CV Joints & Boots
The maintenance of CV Joints is the perfect example of when it pays to have your car serviced regularly so parts that a close to wearing out and breaking can be identified and repaired or replaced before they actually do break and cause additional damage that is more expensive to fix. In this case, the CV Boots protect the CV joints. If the boots tear or break, the joints will start to wear away and eventually fail which is much more expensive to fix than just your CV boots.
If you haven't had your CV joints and Boots checked in a while, or you suspect they might be broken (typically you will hear a clicking sound when going around corners and/or see dark grease around the inside of the drive wheel and rims) then bring your car into our workshop in Sumner Park and we'll take a look at them for you.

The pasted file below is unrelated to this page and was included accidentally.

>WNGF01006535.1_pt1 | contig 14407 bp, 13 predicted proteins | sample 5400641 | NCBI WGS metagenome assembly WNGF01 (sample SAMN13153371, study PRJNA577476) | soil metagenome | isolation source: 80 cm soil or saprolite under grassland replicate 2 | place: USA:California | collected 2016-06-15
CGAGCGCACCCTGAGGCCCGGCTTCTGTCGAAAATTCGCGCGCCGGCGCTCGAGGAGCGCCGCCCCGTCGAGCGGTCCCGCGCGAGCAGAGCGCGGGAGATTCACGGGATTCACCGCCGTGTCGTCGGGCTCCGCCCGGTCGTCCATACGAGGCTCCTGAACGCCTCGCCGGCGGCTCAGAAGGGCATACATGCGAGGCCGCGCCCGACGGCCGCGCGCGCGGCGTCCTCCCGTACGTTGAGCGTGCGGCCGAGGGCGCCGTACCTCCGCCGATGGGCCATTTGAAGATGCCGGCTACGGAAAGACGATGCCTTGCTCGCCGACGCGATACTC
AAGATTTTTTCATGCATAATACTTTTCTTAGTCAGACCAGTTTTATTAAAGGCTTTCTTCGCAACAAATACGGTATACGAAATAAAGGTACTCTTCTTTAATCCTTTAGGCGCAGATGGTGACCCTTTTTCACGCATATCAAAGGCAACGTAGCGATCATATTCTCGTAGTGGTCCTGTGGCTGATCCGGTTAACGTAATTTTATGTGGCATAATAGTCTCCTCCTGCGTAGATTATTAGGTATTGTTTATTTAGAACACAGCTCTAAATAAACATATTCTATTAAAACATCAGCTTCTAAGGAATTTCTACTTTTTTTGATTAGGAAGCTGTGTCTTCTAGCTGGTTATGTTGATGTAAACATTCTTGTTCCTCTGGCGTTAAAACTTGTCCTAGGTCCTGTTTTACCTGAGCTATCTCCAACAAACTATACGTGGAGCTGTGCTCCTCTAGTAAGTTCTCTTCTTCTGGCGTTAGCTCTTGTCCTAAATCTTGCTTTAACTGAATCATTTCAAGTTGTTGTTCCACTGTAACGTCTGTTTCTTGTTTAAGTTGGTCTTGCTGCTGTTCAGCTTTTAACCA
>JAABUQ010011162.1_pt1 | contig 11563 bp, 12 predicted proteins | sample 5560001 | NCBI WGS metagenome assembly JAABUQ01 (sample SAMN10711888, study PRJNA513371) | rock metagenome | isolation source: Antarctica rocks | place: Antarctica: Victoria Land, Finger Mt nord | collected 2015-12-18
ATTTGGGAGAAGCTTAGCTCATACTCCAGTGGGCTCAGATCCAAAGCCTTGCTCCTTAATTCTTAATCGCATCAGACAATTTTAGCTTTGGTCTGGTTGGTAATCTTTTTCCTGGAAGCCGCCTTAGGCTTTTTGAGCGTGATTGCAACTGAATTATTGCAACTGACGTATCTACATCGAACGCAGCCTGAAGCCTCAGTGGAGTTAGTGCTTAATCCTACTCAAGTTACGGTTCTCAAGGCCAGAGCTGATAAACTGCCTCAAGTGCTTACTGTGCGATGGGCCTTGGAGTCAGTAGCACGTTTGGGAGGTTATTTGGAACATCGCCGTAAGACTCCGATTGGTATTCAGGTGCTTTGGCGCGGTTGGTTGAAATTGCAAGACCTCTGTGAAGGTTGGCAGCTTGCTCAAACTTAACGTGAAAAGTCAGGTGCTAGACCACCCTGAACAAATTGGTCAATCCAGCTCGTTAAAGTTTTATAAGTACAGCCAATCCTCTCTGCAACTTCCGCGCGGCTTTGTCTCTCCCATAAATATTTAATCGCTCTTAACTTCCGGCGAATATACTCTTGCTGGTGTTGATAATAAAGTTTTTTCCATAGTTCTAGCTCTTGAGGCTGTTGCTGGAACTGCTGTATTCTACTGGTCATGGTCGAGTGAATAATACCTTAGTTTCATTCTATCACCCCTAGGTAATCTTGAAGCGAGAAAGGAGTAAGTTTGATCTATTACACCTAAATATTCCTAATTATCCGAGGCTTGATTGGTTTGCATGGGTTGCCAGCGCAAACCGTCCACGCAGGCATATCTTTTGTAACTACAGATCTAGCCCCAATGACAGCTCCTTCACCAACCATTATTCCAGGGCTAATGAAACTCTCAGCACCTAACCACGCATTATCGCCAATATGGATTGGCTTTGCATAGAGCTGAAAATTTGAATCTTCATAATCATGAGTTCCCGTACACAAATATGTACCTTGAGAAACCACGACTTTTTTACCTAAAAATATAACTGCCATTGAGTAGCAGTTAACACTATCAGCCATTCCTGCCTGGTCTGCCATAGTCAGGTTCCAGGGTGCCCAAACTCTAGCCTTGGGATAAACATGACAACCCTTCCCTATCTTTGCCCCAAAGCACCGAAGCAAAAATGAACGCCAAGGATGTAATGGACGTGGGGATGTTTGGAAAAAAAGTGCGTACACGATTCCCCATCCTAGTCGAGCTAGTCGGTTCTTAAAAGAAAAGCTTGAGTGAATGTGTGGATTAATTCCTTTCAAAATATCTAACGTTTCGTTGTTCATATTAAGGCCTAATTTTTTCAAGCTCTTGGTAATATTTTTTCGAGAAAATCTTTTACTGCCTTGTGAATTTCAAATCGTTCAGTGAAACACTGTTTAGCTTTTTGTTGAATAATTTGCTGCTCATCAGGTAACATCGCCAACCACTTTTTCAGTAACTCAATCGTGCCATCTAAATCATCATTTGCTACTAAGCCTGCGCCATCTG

The CV Joints (constant velocity joints) are needed to deliver torque to the wheels while the car is turning while in motion. There are several ways to achieve this, the most common being by using a Rzeppa joint.
The CV Boot is a rubber cover that goes over the CV Joint, seals at both ends using a metal clip and contains grease to keep the CV Joint lubricated. The boots also keep water, dirt and the elements out of and away from the CV Joint to prolong its life and keep it working properly. Since the CV Boot is made of rubber, it will break down over time until it eventually tears and lets the grease out and dirt and water in. Ideally, the problem will be identified before it breaks or shortly after to minimise the impact on the CV Joint. If the car continues being driven without a working CV Boot and grease, the joint will start to wear away, seize up and eventually fail. In worst cases this could happen while you are driving.